Photo by Chung Chow
The fact Richmond Sockeyes sport a .500 record (1-1-0-1) after their first three games is certainly no cause for panic. But it is an opportunity to recognize, and correct, some potentially bad habits.
A visit by arch-rival Delta Ice Hawks (3-0) to Minoru Arenas on Thursday (7 p.m. face-off) presents a unique opportunity. A victory would get the Sockeyes back on the winning side of the ledger and help restore some of their confidence, yet their level of play is perhaps even more important.
“We have the talent and desire, but we have to make sure we don’t beat ourselves,” says coach Steve Robinson. “You can’t just show up and expect to win in (the Pacific Junior Hockey League). The teams are too good.”
Robinson says the Sockeyes have made a few too many mistakes in their own zone, but is stressing to his players the need to stay on task.
“Uncertainty brings mistakes, and hockey has to be instinctive which you build in practice,” he explains. “I think sometimes we feel we’ve got to pressure (the opposition) while I’m saying read and react (to the play).”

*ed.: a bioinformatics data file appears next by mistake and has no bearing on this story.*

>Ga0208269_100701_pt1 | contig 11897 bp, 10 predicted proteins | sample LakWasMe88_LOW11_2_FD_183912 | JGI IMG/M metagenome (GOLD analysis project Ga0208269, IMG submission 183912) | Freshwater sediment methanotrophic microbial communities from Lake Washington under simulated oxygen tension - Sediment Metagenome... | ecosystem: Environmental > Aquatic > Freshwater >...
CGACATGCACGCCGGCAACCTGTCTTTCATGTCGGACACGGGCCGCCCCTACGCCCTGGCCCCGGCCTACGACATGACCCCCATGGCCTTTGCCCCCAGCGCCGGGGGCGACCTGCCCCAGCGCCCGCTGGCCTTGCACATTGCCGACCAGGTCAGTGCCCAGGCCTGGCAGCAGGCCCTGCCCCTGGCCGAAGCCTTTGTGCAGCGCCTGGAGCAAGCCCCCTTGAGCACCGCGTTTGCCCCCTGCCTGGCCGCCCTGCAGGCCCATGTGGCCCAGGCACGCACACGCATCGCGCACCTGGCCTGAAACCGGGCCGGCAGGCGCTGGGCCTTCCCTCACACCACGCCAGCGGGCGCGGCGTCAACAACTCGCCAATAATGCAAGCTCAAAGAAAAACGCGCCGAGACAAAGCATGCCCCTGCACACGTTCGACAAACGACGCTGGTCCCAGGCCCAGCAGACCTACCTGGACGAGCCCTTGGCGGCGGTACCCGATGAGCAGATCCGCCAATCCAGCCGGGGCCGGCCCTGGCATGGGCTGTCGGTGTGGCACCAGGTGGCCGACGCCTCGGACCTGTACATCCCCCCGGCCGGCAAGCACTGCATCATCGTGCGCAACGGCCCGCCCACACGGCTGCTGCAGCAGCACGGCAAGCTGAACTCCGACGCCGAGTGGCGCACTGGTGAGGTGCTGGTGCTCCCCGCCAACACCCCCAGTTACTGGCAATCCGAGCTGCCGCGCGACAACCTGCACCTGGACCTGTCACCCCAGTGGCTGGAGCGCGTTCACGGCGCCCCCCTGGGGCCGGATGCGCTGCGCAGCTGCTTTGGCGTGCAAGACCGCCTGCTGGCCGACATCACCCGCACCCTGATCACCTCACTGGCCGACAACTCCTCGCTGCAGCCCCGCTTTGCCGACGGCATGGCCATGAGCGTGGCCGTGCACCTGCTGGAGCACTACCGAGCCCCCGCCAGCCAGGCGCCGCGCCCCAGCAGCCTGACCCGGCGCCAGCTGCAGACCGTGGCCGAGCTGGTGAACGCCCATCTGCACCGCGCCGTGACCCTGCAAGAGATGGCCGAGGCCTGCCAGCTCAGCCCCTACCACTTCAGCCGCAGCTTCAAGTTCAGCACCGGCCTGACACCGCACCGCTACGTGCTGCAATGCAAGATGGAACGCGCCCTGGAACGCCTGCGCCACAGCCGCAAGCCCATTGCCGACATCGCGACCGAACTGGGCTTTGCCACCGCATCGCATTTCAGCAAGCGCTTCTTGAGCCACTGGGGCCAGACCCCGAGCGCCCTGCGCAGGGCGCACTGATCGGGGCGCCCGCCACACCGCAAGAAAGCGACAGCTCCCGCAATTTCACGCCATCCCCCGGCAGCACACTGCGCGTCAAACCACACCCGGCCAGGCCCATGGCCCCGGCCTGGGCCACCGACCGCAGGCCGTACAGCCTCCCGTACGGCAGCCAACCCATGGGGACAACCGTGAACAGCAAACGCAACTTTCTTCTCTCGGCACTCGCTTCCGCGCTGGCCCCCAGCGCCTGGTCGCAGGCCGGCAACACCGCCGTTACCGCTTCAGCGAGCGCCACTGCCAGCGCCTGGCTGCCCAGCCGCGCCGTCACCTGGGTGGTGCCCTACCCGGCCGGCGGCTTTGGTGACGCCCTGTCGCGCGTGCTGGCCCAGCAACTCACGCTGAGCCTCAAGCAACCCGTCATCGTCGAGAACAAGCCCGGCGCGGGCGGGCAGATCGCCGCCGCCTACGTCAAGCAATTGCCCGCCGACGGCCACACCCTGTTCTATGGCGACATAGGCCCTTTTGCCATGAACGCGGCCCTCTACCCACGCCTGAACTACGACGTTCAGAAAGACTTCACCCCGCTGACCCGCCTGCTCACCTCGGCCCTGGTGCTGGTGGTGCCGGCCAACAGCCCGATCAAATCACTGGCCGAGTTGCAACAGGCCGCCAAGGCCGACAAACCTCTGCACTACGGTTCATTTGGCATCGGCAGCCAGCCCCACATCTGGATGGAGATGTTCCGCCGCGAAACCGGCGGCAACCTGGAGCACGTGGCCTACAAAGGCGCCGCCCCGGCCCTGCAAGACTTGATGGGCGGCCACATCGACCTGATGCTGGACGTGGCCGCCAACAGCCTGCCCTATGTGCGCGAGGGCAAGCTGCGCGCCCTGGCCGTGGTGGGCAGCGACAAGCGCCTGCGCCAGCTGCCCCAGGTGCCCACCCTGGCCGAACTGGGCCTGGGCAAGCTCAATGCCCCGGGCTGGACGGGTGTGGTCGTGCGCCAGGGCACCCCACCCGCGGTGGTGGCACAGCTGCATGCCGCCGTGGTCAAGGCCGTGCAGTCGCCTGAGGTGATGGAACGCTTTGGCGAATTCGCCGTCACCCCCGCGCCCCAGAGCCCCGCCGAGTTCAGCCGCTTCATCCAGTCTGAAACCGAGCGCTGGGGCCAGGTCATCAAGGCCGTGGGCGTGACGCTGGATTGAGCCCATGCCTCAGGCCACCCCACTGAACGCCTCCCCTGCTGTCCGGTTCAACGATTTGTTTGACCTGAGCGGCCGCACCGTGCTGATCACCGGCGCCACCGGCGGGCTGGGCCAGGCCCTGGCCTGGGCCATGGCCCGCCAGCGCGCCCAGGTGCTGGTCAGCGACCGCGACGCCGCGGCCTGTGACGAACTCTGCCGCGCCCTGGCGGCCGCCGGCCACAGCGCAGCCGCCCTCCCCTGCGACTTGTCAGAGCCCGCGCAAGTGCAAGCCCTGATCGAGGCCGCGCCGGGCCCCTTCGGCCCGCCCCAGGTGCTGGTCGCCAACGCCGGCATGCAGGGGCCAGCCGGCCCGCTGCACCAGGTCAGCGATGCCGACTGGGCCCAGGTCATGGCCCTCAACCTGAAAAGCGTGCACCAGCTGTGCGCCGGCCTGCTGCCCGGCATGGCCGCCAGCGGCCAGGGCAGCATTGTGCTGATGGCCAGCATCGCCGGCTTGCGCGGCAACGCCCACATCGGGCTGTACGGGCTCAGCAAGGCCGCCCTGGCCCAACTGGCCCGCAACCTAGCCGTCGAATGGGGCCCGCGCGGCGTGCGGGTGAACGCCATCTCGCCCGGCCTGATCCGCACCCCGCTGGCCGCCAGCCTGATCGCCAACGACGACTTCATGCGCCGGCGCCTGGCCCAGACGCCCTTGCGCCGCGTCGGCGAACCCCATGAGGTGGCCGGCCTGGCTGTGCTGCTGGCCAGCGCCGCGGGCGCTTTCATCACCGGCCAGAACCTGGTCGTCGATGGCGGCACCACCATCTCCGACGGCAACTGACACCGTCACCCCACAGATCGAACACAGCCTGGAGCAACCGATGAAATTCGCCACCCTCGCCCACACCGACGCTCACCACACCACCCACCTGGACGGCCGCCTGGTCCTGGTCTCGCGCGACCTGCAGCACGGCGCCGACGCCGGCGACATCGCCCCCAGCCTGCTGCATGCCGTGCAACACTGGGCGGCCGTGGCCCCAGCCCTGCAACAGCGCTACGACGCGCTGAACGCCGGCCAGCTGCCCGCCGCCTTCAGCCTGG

One constant bright light during the Sockeyes’ somewhat slow start has been the play of captain Tyler Andrews. Registering nearly four points a game, he leads the league in scoring with 11 points in three games. What’s more impressive though is Andrews, who is the undisputed leader in the dressing room as well as on the ice, has almost single-handedly attempted to carry his club on his back in the last two games.
After the Sockeyes gave up the first four goals to fall behind 4-0 at the Mission City Outlaws on Saturday, Andrews proceeded to score late in the second period and early in the third period to pull his team within a pair of goals in an eventual 5-3 loss.
Two days earlier, after the Sockeyes fell behind 3-0 after two periods, Andrews scored a natural hat trick (three consecutive goals) to tie the game which Richmond ultimately lost in overtime.
EYE BROWSE: The Sockeyes will wear pink socks
during the month of October to show support for breast cancer.